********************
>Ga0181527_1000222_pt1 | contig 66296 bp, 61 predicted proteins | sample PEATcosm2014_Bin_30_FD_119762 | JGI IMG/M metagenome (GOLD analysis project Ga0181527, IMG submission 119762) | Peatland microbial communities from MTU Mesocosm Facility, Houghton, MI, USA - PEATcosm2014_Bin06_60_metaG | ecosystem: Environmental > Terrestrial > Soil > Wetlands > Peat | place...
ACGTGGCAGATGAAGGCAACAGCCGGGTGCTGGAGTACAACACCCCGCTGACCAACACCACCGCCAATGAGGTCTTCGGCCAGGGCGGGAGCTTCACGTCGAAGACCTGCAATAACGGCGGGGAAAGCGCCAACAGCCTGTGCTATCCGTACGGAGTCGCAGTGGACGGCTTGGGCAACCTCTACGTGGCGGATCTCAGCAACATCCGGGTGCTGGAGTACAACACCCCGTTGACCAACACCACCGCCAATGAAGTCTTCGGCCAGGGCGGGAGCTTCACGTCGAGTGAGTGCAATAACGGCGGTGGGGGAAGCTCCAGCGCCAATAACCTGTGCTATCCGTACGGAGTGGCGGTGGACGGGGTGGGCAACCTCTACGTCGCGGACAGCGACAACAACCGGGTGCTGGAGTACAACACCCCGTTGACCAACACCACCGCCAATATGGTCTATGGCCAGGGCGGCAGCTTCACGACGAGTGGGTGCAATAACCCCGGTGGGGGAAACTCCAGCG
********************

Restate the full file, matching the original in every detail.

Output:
>Ga0181527_1000222_pt1 | contig 66296 bp, 61 predicted proteins | sample PEATcosm2014_Bin_30_FD_119762 | JGI IMG/M metagenome (GOLD analysis project Ga0181527, IMG submission 119762) | Peatland microbial communities from MTU Mesocosm Facility, Houghton, MI, USA - PEATcosm2014_Bin06_60_metaG | ecosystem: Environmental > Terrestrial > Soil > Wetlands > Peat | place...
ACGTGGCAGATGAAGGCAACAGCCGGGTGCTGGAGTACAACACCCCGCTGACCAACACCACCGCCAATGAGGTCTTCGGCCAGGGCGGGAGCTTCACGTCGAAGACCTGCAATAACGGCGGGGAAAGCGCCAACAGCCTGTGCTATCCGTACGGAGTCGCAGTGGACGGCTTGGGCAACCTCTACGTGGCGGATCTCAGCAACATCCGGGTGCTGGAGTACAACACCCCGTTGACCAACACCACCGCCAATGAAGTCTTCGGCCAGGGCGGGAGCTTCACGTCGAGTGAGTGCAATAACGGCGGTGGGGGAAGCTCCAGCGCCAATAACCTGTGCTATCCGTACGGAGTGGCGGTGGACGGGGTGGGCAACCTCTACGTCGCGGACAGCGACAACAACCGGGTGCTGGAGTACAACACCCCGTTGACCAACACCACCGCCAATATGGTCTATGGCCAGGGCGGCAGCTTCACGACGAGTGGGTGCAATAACCCCGGTGGGGGAAACTCCAGCG